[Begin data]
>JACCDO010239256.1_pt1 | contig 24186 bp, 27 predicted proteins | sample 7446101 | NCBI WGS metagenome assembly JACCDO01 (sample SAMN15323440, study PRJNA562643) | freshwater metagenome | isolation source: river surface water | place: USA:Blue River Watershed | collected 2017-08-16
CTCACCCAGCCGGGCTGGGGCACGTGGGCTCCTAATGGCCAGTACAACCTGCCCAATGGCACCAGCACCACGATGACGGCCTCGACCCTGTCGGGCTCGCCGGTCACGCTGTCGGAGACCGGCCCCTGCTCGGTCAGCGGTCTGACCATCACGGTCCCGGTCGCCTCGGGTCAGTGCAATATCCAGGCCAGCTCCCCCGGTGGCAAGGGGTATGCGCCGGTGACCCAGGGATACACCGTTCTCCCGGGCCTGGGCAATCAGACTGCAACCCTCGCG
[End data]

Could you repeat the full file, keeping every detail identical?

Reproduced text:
>JACCDO010239256.1_pt1 | contig 24186 bp, 27 predicted proteins | sample 7446101 | NCBI WGS metagenome assembly JACCDO01 (sample SAMN15323440, study PRJNA562643) | freshwater metagenome | isolation source: river surface water | place: USA:Blue River Watershed | collected 2017-08-16
CTCACCCAGCCGGGCTGGGGCACGTGGGCTCCTAATGGCCAGTACAACCTGCCCAATGGCACCAGCACCACGATGACGGCCTCGACCCTGTCGGGCTCGCCGGTCACGCTGTCGGAGACCGGCCCCTGCTCGGTCAGCGGTCTGACCATCACGGTCCCGGTCGCCTCGGGTCAGTGCAATATCCAGGCCAGCTCCCCCGGTGGCAAGGGGTATGCGCCGGTGACCCAGGGATACACCGTTCTCCCGGGCCTGGGCAATCAGACTGCAACCCTCGCG